Plastic Words

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Abstract

Plastic words” evokes a class of terms that are amorphous, misleading, pseudoscientific – and omnipresent. Comparable to George Orwell's Newspeak, plastic words possess a formulaic character that impedes independent thinking. The entry describes plastic words and applies the concept to the widespread use of “phobic” language (Islamophobia, homophobia, xenophobia, ecophobia, etc.).
Original languageEnglish
Title of host publicationThe Blackwell Encyclopedia of Sociology
EditorsGeorge Ritzer
PublisherJohn Wiley and Sons
Number of pages3
ISBN (Electronic)9781405165518
ISBN (Print)9781405124331
DOIs
Publication statusPublished - 1 Aug 2016

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xenophobia
language
homophobia
islamophobia

Cite this

BAEHR, P. (2016). Plastic Words. In G. Ritzer (Ed.), The Blackwell Encyclopedia of Sociology John Wiley and Sons. https://doi.org/10.1002/9781405165518.wbeos0727
BAEHR, Peter. / Plastic Words. The Blackwell Encyclopedia of Sociology. editor / George Ritzer. John Wiley and Sons, 2016.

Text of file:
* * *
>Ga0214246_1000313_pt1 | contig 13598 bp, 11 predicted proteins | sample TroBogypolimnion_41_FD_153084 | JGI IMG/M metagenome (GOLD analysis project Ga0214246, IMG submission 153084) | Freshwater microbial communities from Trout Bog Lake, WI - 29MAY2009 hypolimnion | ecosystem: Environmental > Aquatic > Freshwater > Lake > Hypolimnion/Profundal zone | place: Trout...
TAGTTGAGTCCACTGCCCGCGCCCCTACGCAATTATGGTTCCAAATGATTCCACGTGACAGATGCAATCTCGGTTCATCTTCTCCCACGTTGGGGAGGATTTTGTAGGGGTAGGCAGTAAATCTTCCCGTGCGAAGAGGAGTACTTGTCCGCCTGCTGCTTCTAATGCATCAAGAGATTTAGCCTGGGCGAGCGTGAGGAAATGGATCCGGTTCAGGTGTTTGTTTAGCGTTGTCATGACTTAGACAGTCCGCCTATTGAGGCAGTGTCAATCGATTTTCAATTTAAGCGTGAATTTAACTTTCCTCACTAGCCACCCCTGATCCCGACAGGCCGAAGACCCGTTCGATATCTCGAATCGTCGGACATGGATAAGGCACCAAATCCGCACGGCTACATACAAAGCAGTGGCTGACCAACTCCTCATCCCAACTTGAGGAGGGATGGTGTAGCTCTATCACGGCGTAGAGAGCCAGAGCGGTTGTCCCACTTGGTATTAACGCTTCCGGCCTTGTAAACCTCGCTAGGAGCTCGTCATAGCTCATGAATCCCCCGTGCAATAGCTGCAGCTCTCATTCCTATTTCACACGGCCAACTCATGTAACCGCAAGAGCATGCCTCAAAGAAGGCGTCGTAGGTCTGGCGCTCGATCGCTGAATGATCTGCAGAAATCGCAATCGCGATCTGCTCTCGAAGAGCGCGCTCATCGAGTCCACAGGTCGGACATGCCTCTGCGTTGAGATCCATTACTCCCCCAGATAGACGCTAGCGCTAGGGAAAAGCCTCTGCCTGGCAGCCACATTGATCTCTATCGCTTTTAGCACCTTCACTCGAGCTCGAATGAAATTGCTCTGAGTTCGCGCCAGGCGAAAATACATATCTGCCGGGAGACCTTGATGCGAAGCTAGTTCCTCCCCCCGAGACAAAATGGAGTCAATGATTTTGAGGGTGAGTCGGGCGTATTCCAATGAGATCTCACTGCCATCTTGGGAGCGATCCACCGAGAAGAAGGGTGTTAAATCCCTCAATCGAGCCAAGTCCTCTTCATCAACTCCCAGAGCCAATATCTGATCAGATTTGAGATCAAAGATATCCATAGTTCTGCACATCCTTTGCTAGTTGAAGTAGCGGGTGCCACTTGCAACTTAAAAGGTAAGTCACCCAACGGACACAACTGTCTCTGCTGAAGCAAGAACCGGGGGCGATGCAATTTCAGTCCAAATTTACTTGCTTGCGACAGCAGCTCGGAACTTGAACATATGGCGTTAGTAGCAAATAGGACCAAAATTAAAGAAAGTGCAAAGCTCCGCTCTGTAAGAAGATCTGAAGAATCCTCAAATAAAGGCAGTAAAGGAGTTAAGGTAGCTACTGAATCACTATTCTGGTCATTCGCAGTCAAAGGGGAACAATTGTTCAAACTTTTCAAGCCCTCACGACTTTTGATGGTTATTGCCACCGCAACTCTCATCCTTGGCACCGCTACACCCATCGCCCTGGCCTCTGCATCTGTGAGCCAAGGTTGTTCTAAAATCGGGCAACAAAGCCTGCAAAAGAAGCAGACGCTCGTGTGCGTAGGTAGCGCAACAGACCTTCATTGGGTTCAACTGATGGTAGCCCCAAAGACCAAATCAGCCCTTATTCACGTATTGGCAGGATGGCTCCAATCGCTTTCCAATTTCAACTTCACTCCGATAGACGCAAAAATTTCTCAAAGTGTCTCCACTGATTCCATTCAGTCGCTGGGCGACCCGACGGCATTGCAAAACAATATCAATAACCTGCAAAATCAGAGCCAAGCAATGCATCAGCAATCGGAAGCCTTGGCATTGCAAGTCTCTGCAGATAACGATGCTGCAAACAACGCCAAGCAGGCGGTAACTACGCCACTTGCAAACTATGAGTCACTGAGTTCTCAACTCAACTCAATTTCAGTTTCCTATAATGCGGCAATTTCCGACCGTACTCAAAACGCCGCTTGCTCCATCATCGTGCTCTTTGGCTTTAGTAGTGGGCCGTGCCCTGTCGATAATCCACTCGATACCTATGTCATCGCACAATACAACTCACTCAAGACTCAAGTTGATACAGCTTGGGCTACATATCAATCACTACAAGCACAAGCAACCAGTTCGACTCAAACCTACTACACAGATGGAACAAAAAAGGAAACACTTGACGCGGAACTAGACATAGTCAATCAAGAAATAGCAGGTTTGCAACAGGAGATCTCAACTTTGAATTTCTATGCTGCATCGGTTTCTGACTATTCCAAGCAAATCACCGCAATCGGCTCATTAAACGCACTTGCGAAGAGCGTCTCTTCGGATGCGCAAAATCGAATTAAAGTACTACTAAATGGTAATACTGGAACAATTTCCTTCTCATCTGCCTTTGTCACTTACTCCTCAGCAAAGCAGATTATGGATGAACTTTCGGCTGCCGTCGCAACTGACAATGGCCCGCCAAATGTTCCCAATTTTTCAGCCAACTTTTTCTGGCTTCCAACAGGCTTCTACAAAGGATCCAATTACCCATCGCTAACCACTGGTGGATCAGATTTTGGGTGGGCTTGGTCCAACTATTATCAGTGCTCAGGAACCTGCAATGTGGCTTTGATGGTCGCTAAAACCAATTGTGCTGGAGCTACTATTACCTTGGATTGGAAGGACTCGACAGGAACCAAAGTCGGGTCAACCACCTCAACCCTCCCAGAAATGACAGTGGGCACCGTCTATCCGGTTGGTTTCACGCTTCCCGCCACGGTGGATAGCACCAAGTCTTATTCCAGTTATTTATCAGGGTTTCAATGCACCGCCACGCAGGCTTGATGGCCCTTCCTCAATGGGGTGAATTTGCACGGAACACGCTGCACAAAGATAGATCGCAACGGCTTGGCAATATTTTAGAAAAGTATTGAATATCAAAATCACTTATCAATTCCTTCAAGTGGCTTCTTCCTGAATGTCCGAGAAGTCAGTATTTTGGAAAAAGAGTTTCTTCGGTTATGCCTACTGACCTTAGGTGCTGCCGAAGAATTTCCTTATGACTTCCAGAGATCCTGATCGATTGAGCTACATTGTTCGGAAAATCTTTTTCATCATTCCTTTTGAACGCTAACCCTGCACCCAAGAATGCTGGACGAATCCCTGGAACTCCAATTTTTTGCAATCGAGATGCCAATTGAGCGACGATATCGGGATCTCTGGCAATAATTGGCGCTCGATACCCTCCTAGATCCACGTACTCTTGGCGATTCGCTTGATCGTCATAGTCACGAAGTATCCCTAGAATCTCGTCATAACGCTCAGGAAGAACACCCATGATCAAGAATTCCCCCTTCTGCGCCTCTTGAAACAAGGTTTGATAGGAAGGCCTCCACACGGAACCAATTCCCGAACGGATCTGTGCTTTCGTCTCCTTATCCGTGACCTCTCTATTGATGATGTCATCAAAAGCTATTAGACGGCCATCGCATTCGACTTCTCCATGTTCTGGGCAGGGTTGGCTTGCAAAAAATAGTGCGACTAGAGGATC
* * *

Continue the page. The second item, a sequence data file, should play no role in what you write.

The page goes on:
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BAEHR, P 2016, Plastic Words. in G Ritzer (ed.), The Blackwell Encyclopedia of Sociology. John Wiley and Sons. https://doi.org/10.1002/9781405165518.wbeos0727

Plastic Words. / BAEHR, Peter.

The Blackwell Encyclopedia of Sociology. ed. / George Ritzer. John Wiley and Sons, 2016.

Research output: Book Chapters | Papers in Conference ProceedingsEntry for encyclopedia/dictionaryResearchpeer-review

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BAEHR P. Plastic Words. In Ritzer G, editor, The Blackwell Encyclopedia of Sociology. John Wiley and Sons. 2016 https://doi.org/10.1002/9781405165518.wbeos0727